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Global Brigades is now one of the largest student-led movements for international development on the planet. We represent a growing number of youth getting involved in development issues and dedicating themselves to the improvement of the quality of life world-wide. To increase the power of youth in the field of development, we need to hear your voices, your ideas and your stories. For this reason, and for the success of Global Brigades and for the direction of our future, I ask YOU, whether you are a student, a professional, Global Brigades staff or just an interested reader, to enter the ongoing conversation about development.
The question I pose is derived from the often-made assumption that the non-profits exist because there are certain areas of work in developing communities that the government simply does not have the resources to address. That said, what is the government’s role in development? Do non-profits do the work that the government lacks the resources to carry out, or does the government simply overlook the greatest needs of rural and indigenous communities in favor of higher-visibility project? Further, what is the best way for non-profits to collaborate with the government in their work?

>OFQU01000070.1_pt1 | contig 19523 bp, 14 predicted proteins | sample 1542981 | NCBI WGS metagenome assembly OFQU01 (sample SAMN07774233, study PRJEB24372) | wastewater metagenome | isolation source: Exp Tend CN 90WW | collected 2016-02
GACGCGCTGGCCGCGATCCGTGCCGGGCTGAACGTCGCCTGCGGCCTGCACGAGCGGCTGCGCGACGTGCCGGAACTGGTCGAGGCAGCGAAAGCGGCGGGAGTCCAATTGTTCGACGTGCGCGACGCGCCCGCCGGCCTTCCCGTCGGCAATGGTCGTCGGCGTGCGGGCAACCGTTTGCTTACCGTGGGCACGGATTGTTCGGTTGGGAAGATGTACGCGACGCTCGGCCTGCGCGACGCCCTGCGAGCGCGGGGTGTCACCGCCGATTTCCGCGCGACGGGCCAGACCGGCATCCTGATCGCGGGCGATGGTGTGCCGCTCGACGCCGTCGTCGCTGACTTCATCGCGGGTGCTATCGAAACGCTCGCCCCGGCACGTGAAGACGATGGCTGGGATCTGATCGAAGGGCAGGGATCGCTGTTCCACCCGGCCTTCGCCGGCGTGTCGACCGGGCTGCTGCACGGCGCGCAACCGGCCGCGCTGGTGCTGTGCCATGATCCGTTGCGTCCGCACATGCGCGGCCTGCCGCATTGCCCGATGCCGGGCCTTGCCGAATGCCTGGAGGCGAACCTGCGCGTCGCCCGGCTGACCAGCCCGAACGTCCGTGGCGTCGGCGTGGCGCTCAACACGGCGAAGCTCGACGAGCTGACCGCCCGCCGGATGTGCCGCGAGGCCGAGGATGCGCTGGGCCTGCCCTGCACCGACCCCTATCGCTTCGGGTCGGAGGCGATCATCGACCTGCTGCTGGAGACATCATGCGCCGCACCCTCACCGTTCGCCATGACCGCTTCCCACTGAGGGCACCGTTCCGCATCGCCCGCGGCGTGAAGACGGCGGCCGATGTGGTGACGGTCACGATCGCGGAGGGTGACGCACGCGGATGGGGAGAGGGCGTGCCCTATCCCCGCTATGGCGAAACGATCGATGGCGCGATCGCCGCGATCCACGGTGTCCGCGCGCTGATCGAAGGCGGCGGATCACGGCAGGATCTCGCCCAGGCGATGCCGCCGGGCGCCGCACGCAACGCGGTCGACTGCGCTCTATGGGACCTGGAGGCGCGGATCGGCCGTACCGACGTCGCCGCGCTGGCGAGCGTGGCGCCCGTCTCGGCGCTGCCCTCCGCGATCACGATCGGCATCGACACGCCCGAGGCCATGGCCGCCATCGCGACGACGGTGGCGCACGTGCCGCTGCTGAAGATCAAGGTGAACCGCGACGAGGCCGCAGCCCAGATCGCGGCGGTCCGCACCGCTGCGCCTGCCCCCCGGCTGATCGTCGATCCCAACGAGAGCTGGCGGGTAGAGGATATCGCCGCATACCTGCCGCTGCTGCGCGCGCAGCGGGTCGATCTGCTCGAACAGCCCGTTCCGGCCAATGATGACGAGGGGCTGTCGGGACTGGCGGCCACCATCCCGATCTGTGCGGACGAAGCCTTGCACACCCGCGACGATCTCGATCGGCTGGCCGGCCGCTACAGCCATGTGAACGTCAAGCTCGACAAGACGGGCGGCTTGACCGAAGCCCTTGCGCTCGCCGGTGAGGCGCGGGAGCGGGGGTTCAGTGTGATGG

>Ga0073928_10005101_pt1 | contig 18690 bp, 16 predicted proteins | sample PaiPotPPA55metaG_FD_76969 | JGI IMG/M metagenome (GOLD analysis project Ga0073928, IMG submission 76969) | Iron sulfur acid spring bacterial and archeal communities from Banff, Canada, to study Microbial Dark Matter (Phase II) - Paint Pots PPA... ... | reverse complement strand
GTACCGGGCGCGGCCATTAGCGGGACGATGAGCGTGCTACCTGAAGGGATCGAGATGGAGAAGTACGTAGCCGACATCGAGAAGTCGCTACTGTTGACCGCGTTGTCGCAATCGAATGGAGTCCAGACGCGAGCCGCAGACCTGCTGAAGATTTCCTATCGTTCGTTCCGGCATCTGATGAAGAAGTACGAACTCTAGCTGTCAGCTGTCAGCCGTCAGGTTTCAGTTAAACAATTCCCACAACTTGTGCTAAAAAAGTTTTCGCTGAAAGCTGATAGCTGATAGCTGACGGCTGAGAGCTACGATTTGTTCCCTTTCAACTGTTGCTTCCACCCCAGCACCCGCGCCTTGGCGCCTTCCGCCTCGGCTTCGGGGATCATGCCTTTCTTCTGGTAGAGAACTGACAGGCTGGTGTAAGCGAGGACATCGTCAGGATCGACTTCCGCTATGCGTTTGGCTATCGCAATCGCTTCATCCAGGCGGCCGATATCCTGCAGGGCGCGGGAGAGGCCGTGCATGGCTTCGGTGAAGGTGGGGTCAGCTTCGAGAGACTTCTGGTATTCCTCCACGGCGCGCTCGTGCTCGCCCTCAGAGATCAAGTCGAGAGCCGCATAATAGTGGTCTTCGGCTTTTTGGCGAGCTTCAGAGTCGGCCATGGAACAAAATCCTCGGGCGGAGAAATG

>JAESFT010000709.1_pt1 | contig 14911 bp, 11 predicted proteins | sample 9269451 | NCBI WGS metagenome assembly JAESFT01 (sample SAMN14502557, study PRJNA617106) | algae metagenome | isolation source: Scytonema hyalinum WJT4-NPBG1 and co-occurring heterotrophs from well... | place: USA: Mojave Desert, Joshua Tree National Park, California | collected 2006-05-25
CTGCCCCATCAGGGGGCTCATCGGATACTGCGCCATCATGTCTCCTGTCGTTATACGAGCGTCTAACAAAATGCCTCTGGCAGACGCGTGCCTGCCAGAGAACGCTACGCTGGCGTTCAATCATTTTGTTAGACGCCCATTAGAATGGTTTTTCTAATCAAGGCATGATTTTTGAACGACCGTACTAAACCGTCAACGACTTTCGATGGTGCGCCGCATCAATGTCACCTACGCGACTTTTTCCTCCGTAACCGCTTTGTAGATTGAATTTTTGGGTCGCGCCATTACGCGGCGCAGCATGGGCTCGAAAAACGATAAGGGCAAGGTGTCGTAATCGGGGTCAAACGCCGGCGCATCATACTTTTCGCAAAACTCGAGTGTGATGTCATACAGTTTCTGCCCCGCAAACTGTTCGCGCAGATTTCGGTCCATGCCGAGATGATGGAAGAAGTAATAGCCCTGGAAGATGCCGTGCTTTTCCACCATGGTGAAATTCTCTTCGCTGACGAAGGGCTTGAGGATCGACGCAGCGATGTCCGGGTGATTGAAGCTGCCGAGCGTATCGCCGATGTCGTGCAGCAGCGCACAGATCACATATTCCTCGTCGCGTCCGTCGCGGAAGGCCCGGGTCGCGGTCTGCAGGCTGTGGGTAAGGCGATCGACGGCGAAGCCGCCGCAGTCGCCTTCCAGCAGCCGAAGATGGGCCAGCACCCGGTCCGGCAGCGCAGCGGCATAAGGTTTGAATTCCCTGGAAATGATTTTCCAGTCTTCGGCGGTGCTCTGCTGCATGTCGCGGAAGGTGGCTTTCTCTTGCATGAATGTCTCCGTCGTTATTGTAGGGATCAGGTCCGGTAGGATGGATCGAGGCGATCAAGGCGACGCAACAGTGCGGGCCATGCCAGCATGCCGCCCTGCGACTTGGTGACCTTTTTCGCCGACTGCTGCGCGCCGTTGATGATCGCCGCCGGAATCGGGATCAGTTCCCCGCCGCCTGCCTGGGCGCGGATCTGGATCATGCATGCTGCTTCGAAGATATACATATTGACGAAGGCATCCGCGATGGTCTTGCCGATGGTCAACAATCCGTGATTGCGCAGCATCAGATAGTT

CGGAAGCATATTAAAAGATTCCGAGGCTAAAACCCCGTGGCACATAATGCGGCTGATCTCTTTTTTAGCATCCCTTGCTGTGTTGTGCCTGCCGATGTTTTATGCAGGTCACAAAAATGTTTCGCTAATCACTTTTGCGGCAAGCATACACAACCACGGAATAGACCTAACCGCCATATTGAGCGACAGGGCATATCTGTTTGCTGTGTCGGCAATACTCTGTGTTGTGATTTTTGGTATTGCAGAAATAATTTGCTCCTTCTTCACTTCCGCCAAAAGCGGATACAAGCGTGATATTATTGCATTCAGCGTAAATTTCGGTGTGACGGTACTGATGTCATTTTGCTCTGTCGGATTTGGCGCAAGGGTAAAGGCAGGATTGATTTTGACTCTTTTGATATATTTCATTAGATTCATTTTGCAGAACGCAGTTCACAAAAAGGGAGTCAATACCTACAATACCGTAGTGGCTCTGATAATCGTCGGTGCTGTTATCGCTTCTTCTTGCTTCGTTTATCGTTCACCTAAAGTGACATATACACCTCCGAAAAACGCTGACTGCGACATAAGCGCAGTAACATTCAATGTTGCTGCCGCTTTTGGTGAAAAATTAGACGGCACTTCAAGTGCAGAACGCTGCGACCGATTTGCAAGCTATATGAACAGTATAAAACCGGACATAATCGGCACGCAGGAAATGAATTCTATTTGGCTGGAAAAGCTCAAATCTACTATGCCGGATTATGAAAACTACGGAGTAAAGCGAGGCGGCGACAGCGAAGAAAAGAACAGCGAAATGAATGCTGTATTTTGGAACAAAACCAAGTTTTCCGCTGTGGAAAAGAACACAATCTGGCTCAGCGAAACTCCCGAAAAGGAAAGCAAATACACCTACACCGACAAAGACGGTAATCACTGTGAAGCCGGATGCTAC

Allow me to provide two examples:
EXAMPLE 1 : Several months ago I attempted to do a small scale latrine construction and education project with a rural community not thirty minutes outside of Panama City. The community was overseen by the Panamanian Ministry of Development, and they provided escort to the site. Although we were able to give a workshop on the design and maintenance of a composting latrine, most of our conversation was spent discussing what government organization’s jurisdiction this project was actually under. Apparently, two separate offices of the Ministry of Development were arguing over who was in charge of the community. As a result, we were later forbidden from entering the community, and the project was put on hold.
EXAMPLE 2: I ran a brigade in mid-January in the northern part of the Comarca Ngobe-Bugle, arguable the poorest and most marginalized area in all of Panama. As I was walking through a community neighboring the one in which we were working, I noticed a government-built structure that had been constructed within the last few months: a covered basketball court. Next to the court was a large sign proclaiming that the government had spent $78,000 on the project. The government spent $78,000 for a basketball court in a community that goes to the restroom in their freshwater streams and burns their refuse (plastic, Styrofoam, batteries, etc.).
This question is a complex one, and it may often be difficult to view it form a purely objective perspective. Please take a moment to ask yourself, your friends, your coworkers, and your family: what is the government’s role in development, and how should they collaborate with the non-profit sector to sustainably improve their communities?
John Cunningham is the Director of Architecture Brigades, and is originally from Chicago. His favorite color rotates between blue and green.